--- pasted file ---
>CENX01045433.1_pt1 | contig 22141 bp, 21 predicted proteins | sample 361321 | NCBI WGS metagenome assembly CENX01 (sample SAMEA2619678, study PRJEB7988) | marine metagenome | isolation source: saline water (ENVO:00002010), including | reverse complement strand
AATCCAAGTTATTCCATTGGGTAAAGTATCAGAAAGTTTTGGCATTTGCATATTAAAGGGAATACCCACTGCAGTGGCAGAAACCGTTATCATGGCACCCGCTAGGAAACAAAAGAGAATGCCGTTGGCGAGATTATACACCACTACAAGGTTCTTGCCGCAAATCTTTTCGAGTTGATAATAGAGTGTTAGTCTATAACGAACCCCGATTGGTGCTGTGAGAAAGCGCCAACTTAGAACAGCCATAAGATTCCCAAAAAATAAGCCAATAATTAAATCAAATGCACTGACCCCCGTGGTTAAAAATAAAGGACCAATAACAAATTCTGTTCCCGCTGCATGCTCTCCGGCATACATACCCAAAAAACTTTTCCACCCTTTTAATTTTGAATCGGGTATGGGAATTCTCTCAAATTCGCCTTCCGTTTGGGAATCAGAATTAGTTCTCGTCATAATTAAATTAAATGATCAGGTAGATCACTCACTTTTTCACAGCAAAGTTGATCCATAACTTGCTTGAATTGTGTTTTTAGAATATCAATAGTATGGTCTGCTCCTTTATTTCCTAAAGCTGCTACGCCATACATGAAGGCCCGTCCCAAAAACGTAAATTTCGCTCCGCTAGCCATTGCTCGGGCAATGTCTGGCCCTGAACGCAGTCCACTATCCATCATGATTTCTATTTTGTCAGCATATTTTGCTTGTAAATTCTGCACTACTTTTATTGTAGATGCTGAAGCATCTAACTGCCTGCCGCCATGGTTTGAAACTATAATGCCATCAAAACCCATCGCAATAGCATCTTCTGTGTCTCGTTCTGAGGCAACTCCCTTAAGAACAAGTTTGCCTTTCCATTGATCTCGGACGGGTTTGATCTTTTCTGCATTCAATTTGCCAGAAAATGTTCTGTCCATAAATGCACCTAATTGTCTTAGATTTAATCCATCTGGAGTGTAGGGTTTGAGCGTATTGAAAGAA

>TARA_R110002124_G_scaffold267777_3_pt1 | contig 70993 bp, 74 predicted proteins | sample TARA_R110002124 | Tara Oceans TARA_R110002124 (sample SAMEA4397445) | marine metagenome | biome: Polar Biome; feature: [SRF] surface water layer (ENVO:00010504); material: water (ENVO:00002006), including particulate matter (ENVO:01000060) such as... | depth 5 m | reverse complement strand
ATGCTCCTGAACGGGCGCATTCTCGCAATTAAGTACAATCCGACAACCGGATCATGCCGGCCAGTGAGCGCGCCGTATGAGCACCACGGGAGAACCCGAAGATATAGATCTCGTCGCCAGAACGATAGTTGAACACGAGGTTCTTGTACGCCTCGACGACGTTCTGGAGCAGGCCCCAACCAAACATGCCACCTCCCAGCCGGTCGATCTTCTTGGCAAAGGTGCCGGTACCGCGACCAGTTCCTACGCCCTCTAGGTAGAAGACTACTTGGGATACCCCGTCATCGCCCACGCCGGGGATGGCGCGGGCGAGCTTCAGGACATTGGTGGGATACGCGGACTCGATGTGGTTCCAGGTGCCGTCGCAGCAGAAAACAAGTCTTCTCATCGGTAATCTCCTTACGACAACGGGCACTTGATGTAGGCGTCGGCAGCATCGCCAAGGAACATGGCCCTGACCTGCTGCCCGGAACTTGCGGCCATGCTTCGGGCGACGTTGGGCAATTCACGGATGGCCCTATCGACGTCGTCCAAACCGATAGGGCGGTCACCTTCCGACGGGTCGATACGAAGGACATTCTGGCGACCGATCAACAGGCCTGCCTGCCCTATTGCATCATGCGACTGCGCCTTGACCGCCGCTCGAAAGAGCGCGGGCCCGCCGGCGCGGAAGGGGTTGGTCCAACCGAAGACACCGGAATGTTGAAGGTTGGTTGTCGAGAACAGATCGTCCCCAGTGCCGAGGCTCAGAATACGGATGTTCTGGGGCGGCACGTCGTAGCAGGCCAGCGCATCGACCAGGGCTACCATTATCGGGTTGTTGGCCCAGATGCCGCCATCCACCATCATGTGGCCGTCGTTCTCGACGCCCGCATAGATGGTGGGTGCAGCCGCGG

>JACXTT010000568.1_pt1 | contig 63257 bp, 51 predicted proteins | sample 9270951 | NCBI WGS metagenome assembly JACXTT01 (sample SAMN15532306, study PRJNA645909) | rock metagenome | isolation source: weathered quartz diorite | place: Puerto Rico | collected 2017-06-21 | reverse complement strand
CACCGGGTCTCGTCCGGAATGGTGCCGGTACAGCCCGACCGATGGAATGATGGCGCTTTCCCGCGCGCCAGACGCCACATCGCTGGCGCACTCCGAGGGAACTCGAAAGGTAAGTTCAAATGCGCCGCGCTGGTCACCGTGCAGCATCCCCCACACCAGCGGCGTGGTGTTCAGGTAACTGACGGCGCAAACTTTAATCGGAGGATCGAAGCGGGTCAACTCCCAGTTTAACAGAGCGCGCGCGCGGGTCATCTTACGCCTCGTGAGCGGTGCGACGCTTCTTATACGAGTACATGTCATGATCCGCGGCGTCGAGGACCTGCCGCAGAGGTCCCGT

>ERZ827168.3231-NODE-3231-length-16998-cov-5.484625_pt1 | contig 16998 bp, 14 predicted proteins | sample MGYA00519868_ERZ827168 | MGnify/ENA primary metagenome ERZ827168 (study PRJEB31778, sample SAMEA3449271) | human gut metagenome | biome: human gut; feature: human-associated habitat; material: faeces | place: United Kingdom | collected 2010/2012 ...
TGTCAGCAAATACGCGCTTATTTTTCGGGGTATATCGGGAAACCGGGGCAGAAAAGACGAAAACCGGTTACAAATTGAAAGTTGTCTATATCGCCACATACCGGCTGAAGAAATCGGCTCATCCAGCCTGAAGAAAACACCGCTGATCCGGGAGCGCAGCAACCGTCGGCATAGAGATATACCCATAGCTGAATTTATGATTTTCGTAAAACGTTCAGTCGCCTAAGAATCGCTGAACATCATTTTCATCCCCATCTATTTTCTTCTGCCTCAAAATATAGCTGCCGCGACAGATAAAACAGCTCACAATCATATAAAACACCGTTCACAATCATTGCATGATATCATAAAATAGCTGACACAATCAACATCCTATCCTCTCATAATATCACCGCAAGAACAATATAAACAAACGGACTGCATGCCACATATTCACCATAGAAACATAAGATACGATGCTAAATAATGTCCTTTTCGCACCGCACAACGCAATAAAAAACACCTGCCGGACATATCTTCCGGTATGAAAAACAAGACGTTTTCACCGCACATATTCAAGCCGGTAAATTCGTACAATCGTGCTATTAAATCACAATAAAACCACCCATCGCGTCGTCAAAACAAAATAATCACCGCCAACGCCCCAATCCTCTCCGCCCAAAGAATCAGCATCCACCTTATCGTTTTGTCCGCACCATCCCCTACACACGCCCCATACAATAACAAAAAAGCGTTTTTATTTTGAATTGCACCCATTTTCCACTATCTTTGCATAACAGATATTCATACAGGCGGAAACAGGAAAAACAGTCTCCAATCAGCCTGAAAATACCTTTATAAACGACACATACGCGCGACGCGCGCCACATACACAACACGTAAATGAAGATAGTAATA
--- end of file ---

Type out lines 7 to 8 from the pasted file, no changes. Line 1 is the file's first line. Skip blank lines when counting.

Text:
>ERZ827168.3231-NODE-3231-length-16998-cov-5.484625_pt1 | contig 16998 bp, 14 predicted proteins | sample MGYA00519868_ERZ827168 | MGnify/ENA primary metagenome ERZ827168 (study PRJEB31778, sample SAMEA3449271) | human gut metagenome | biome: human gut; feature: human-associated habitat; material: faeces | place: United Kingdom | collected 2010/2012 ...
TGTCAGCAAATACGCGCTTATTTTTCGGGGTATATCGGGAAACCGGGGCAGAAAAGACGAAAACCGGTTACAAATTGAAAGTTGTCTATATCGCCACATACCGGCTGAAGAAATCGGCTCATCCAGCCTGAAGAAAACACCGCTGATCCGGGAGCGCAGCAACCGTCGGCATAGAGATATACCCATAGCTGAATTTATGATTTTCGTAAAACGTTCAGTCGCCTAAGAATCGCTGAACATCATTTTCATCCCCATCTATTTTCTTCTGCCTCAAAATATAGCTGCCGCGACAGATAAAACAGCTCACAATCATATAAAACACCGTTCACAATCATTGCATGATATCATAAAATAGCTGACACAATCAACATCCTATCCTCTCATAATATCACCGCAAGAACAATATAAACAAACGGACTGCATGCCACATATTCACCATAGAAACATAAGATACGATGCTAAATAATGTCCTTTTCGCACCGCACAACGCAATAAAAAACACCTGCCGGACATATCTTCCGGTATGAAAAACAAGACGTTTTCACCGCACATATTCAAGCCGGTAAATTCGTACAATCGTGCTATTAAATCACAATAAAACCACCCATCGCGTCGTCAAAACAAAATAATCACCGCCAACGCCCCAATCCTCTCCGCCCAAAGAATCAGCATCCACCTTATCGTTTTGTCCGCACCATCCCCTACACACGCCCCATACAATAACAAAAAAGCGTTTTTATTTTGAATTGCACCCATTTTCCACTATCTTTGCATAACAGATATTCATACAGGCGGAAACAGGAAAAACAGTCTCCAATCAGCCTGAAAATACCTTTATAAACGACACATACGCGCGACGCGCGCCACATACACAACACGTAAATGAAGATAGTAATA